Wednesday, April 13, 2011

WHAT TO WEAR? Maria Brillas’ Wardrobe by Pedro Rodriguez

The wardrobe we build op over time shapes our own biography as the garments we choose to keep and we no longer use represent moments , memories and emotions which we do not want to eliminate and want to continue forming part of our life’

Will i attract attention? Will I meet expectations? What will they think of me? Does it suit me? Will they like me? Am I what I look like? How will others see me? What shall I wear? Will I go unnoticed? Am I me? Will I surpass expectations? What image do I project?

Just like in Rome another beautiful coincidence of me being in the right place at the right time came my way. Barcelona just hosted at the Museu Textil i d’Indumentaria an exhibition in which people can admire the wardrobe of Maria Brillas – all pieces signed by Pedro Rodriquez. 

The exhibition is called What to wear? and it shows  exactly the decision Maria Brillas had to face before every event she was attending or every place she had to go. It reflects on the way that the wardrobe s part of us as an individual and also reflects our personality. The clothes we decide to wear mark exactly the way we want to be perceived by others or the statement we want to make. 

Not only was I able to see the great choices Maria Brillas made in choosing her clothes but I also learned more about Pedro Rodriquez of which I haven’t heard until this expo.  He was a master of the Spanish couture between 1919 and 1980’s in Barcelona, Madrid and San Sebastian. 

Everyday we must face alone an essential and ordinary decision about what to wear, how to dress, what specific selection of clothes we make from our more or less extensive wardrobe. The complexity intrinsic to the fact of dressing is greater than it first seems as it involves a profound emotional and intellectual reflection which helps us to decide how we want to look to others; that is , to construct not only our public image but also our own identity

-           these were the words written on the wall before the exhibition began.
There were also alot of schemes drawn before every group of dresses (day dresses, evening, cocktail dresses etc.) to show you in which part of the day would Maria Brillas wear this. For instance from 9 till 12 in the morning she would sit in her ‘office’ as she called it (that was her dressing room) and she organized the day . From 12 till 3 in the afternoon she would go take care of some errands in town and visit Pedro Rodriquez. From 6 till 9 in the evening she would go to the Opera and between 9 and midnight she would go for dinner , attend events and dance.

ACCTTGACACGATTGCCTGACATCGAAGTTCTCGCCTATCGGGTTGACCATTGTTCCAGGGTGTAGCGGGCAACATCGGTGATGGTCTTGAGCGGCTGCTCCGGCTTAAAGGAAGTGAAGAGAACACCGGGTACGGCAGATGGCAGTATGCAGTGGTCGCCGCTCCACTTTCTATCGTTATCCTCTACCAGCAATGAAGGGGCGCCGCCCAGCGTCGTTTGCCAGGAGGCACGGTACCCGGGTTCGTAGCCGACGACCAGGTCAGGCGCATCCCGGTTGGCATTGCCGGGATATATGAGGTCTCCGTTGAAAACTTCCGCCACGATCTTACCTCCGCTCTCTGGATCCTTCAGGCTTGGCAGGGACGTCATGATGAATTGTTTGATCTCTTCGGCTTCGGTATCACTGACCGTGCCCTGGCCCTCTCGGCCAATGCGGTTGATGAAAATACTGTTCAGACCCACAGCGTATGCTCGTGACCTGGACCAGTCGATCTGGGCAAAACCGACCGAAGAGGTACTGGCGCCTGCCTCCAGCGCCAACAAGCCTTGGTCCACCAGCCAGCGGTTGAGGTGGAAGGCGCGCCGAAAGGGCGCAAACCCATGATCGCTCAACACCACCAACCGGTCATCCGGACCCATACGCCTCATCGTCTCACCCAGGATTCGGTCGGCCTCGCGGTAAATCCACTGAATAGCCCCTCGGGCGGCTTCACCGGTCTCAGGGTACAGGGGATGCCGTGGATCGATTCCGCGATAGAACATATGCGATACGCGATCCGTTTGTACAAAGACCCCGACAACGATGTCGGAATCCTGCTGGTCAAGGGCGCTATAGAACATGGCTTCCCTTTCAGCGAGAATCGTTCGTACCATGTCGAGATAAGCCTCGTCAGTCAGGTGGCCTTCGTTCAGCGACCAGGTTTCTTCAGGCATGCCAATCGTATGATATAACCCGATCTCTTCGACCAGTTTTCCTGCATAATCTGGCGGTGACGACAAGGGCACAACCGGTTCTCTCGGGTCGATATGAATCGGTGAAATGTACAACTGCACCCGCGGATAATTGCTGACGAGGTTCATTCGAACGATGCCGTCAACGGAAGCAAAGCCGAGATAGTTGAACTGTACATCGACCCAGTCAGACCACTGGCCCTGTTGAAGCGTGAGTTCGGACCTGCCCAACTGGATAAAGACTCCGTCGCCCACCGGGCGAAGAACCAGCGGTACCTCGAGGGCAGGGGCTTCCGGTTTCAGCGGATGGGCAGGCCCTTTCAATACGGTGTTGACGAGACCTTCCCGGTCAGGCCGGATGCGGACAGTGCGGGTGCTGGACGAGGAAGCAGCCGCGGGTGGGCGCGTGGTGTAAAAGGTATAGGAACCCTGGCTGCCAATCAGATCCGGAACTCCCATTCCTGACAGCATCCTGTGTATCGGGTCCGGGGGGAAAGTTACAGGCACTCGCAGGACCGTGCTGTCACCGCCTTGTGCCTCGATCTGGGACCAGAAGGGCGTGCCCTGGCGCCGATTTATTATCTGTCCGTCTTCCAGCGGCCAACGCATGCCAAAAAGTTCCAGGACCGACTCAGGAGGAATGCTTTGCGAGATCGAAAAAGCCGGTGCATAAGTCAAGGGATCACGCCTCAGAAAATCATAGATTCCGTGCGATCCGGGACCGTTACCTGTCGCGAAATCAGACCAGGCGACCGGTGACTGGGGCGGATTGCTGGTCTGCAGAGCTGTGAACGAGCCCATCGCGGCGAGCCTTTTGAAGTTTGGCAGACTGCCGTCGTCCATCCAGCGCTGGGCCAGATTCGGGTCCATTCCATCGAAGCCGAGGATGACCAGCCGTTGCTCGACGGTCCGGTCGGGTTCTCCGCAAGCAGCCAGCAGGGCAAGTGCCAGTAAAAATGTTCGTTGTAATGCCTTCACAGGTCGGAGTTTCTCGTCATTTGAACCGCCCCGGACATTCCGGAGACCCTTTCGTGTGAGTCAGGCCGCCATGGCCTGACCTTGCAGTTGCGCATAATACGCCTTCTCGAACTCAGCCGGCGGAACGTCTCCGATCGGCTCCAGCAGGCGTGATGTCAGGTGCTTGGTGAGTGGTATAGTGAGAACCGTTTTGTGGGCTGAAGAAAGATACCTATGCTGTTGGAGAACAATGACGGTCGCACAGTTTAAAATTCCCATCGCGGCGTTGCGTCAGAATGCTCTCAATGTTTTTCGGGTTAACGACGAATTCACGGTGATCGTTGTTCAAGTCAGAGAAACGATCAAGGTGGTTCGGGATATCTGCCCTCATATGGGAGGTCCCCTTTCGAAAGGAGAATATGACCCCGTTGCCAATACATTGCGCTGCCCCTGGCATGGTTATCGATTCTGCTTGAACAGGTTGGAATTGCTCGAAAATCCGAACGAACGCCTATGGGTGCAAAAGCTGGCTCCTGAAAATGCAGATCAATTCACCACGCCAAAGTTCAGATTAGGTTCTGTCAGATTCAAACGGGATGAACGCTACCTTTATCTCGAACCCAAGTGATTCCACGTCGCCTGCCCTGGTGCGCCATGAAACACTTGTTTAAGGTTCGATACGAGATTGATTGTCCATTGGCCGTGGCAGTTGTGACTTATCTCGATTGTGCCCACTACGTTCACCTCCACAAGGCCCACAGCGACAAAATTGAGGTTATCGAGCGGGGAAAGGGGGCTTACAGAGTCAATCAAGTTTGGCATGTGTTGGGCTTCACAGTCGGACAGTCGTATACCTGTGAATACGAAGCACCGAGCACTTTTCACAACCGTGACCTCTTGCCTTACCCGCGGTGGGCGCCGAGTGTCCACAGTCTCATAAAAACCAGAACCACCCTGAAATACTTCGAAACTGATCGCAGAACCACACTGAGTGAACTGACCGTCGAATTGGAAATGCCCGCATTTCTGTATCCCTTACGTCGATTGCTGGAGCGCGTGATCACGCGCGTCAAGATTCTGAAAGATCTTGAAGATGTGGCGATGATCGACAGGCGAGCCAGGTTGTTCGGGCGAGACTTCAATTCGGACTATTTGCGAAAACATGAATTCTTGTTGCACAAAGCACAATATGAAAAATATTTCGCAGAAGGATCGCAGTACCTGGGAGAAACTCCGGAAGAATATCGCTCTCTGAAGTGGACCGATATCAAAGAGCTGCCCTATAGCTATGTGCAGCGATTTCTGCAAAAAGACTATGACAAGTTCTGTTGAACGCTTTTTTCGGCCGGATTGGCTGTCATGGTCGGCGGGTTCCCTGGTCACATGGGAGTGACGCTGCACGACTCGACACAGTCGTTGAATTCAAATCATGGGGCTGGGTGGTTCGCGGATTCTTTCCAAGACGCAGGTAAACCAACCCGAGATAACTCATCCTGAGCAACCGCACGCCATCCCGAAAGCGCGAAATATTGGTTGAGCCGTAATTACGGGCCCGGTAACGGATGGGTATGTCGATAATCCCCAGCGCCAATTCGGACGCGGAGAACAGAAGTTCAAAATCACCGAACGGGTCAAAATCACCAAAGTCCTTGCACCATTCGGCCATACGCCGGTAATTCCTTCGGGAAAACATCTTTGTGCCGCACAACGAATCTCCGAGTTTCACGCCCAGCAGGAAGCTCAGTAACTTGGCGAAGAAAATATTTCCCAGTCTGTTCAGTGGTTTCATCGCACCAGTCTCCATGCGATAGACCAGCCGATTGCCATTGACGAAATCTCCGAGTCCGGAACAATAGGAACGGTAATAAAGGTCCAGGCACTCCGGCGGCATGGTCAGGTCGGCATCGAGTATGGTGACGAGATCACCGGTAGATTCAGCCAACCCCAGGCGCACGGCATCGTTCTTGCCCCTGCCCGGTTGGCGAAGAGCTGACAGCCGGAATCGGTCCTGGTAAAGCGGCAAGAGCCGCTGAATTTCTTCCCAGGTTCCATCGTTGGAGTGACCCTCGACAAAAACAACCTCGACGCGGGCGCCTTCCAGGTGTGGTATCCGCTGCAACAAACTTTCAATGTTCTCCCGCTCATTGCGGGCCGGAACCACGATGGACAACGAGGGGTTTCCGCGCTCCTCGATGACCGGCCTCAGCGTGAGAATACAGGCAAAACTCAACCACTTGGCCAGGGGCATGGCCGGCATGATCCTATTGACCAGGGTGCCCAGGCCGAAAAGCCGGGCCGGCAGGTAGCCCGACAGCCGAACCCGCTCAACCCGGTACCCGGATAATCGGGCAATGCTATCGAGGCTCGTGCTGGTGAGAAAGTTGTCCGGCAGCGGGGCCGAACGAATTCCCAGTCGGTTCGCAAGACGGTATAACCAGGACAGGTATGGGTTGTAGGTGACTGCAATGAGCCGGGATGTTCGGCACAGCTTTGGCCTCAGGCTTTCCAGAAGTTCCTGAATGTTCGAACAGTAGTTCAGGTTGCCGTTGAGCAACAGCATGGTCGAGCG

Because as we find out in this exhibition the wardrobe is an extension of our personality and the clothes we wear play a very important role in the construction of our identity it is easily comprehended that Maria Brillas was a very strong individual in the social life of Barcelona. She chose her wardrobe to meet the expectations surrounding her in a determined social, political and cultural context. She was married to the distinguished businessman from Girona – Joaquim Ensesa and this brought alot of pressure with itself. Brillas had to always be on top of things and represent her family and status the best way she knew how.Between Maria Brillas and Pedro Rodriquez was a very strong, faithful and close relationship. So he was not only her  favourite designer but also her friend.  

By exploring this wonderful exhibition I was a witness of some beautiful examples of the 20th century couture and also what Maria was going through every moment of every day. How hard it was for a woman in a specific social position to maintain all the appearances and how greatly she was conditioned when making her sartorial choices.

The four main sections which I curiously explored were marked as : Day , Evening, Cocktail and Ceremony Clothing.  Around these four criteria was the life and wardrobe of Maria Brillas organized and put together.

 DAY  - Light dresses 
- light and often patterned dresses were much in vogue from the mid 30's to the late 50's
- comfort and freedom of movement
- relaxed ocassions , far from the social pressure (walk in the countryside or summer outings)
DAY - Knitted Wool Dresses with impeccable cut
-everyday occasions that required more formality
-afternoon visits to relatuves , friends or commitments
-halfway between the dress and the tailored suit

DAY - Suits and tailored ensembles
- task related to work or daily activities with a certain formality
- perfect work uniform - sober colours

DAY - coats
- comfort, good cut and quality of fabrics 
- appliquthat add great aestethic strength to the garment
- deep grean coat in plain wool and black coat with a monkey fur collar , camel-coloured on was worn more often

- marked preference in black for cocktail dresses
- these were worn at parties in Madrid and Barcelona in the 1950's and 1960's
- discret host


EVENING - Black Dresses

EVENING - Sheer Dresses

EVENING - Tunic Dresses

EVENING - Jewel-like beadwork

 EVENING - Majestic Dresses


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